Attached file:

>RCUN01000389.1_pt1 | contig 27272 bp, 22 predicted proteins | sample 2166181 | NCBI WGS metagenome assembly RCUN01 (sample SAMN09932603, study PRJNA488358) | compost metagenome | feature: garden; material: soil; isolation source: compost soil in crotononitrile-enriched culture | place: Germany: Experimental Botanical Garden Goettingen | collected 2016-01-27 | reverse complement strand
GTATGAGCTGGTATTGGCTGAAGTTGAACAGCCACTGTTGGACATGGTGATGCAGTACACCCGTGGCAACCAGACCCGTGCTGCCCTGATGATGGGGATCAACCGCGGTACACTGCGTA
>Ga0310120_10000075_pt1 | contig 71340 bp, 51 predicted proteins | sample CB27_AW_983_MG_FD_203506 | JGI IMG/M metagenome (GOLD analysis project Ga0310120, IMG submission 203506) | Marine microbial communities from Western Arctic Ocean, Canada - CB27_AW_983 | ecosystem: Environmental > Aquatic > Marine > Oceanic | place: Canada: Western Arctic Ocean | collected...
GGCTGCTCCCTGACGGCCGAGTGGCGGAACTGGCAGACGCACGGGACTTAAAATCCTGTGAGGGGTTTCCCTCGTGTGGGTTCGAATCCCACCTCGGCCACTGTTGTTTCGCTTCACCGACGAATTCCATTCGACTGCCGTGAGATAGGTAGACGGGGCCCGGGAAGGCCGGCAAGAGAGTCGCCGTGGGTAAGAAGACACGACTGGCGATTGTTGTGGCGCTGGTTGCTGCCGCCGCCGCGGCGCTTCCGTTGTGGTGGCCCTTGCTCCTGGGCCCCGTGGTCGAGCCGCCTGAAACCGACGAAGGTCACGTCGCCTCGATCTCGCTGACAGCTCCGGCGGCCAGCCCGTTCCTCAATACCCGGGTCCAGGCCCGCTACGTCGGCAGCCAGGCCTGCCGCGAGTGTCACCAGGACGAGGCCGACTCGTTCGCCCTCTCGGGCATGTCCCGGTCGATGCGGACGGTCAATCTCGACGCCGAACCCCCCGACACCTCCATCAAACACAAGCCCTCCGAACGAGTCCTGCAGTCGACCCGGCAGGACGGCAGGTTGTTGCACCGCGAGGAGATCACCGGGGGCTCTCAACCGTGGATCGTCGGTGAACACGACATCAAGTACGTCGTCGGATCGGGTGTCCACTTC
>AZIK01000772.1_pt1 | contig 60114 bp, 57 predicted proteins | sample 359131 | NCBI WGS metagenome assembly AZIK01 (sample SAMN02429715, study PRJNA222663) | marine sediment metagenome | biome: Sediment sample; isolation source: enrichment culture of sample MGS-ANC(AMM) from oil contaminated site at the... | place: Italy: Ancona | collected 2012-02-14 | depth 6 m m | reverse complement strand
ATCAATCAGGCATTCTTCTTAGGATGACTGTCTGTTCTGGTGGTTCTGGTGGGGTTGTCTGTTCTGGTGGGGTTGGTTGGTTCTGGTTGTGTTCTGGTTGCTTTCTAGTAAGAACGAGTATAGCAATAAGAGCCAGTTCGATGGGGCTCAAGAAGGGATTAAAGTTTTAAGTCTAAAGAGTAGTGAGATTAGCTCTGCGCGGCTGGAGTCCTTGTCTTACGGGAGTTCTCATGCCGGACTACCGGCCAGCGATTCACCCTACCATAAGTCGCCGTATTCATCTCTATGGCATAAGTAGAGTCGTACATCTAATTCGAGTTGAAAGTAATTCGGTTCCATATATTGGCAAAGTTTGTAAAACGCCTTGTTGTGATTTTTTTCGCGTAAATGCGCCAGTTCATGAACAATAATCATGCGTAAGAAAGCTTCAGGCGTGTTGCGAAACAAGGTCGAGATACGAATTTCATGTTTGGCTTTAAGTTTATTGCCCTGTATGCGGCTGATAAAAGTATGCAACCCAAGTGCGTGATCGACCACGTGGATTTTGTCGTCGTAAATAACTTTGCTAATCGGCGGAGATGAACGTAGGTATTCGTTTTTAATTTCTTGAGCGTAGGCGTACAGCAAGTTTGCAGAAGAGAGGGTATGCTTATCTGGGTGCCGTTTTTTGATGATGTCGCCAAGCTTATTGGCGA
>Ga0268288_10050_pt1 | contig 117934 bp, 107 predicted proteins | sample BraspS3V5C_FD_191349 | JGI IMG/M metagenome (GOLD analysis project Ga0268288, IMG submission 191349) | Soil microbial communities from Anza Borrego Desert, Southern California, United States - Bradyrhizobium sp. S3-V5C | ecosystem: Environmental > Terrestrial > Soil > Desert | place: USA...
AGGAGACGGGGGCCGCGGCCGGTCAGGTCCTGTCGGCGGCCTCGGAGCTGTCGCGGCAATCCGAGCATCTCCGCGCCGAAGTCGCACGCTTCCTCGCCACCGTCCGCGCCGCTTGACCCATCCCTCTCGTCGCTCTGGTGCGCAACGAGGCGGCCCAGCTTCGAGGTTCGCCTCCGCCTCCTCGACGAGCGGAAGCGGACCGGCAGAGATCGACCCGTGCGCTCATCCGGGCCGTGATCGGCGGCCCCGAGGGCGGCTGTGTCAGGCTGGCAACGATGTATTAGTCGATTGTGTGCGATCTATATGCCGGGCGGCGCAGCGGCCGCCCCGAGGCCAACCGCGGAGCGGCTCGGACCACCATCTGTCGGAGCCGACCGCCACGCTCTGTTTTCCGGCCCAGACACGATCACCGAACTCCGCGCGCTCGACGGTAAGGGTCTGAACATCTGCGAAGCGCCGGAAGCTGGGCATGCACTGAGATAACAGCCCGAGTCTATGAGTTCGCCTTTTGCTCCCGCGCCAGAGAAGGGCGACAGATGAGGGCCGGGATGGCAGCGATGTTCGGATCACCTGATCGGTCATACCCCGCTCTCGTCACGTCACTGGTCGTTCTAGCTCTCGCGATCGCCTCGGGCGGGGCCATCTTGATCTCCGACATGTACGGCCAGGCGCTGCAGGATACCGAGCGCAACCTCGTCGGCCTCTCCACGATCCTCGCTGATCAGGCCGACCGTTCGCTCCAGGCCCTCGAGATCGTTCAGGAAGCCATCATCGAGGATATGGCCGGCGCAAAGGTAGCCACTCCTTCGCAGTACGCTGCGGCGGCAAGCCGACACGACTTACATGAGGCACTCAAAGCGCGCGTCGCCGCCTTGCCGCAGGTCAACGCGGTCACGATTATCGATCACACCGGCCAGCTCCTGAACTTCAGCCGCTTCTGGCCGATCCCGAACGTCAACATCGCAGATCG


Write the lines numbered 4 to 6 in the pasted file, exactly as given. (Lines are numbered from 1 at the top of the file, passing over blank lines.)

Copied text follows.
GGCTGCTCCCTGACGGCCGAGTGGCGGAACTGGCAGACGCACGGGACTTAAAATCCTGTGAGGGGTTTCCCTCGTGTGGGTTCGAATCCCACCTCGGCCACTGTTGTTTCGCTTCACCGACGAATTCCATTCGACTGCCGTGAGATAGGTAGACGGGGCCCGGGAAGGCCGGCAAGAGAGTCGCCGTGGGTAAGAAGACACGACTGGCGATTGTTGTGGCGCTGGTTGCTGCCGCCGCCGCGGCGCTTCCGTTGTGGTGGCCCTTGCTCCTGGGCCCCGTGGTCGAGCCGCCTGAAACCGACGAAGGTCACGTCGCCTCGATCTCGCTGACAGCTCCGGCGGCCAGCCCGTTCCTCAATACCCGGGTCCAGGCCCGCTACGTCGGCAGCCAGGCCTGCCGCGAGTGTCACCAGGACGAGGCCGACTCGTTCGCCCTCTCGGGCATGTCCCGGTCGATGCGGACGGTCAATCTCGACGCCGAACCCCCCGACACCTCCATCAAACACAAGCCCTCCGAACGAGTCCTGCAGTCGACCCGGCAGGACGGCAGGTTGTTGCACCGCGAGGAGATCACCGGGGGCTCTCAACCGTGGATCGTCGGTGAACACGACATCAAGTACGTCGTCGGATCGGGTGTCCACTTC
>AZIK01000772.1_pt1 | contig 60114 bp, 57 predicted proteins | sample 359131 | NCBI WGS metagenome assembly AZIK01 (sample SAMN02429715, study PRJNA222663) | marine sediment metagenome | biome: Sediment sample; isolation source: enrichment culture of sample MGS-ANC(AMM) from oil contaminated site at the... | place: Italy: Ancona | collected 2012-02-14 | depth 6 m m | reverse complement strand
ATCAATCAGGCATTCTTCTTAGGATGACTGTCTGTTCTGGTGGTTCTGGTGGGGTTGTCTGTTCTGGTGGGGTTGGTTGGTTCTGGTTGTGTTCTGGTTGCTTTCTAGTAAGAACGAGTATAGCAATAAGAGCCAGTTCGATGGGGCTCAAGAAGGGATTAAAGTTTTAAGTCTAAAGAGTAGTGAGATTAGCTCTGCGCGGCTGGAGTCCTTGTCTTACGGGAGTTCTCATGCCGGACTACCGGCCAGCGATTCACCCTACCATAAGTCGCCGTATTCATCTCTATGGCATAAGTAGAGTCGTACATCTAATTCGAGTTGAAAGTAATTCGGTTCCATATATTGGCAAAGTTTGTAAAACGCCTTGTTGTGATTTTTTTCGCGTAAATGCGCCAGTTCATGAACAATAATCATGCGTAAGAAAGCTTCAGGCGTGTTGCGAAACAAGGTCGAGATACGAATTTCATGTTTGGCTTTAAGTTTATTGCCCTGTATGCGGCTGATAAAAGTATGCAACCCAAGTGCGTGATCGACCACGTGGATTTTGTCGTCGTAAATAACTTTGCTAATCGGCGGAGATGAACGTAGGTATTCGTTTTTAATTTCTTGAGCGTAGGCGTACAGCAAGTTTGCAGAAGAGAGGGTATGCTTATCTGGGTGCCGTTTTTTGATGATGTCGCCAAGCTTATTGGCGA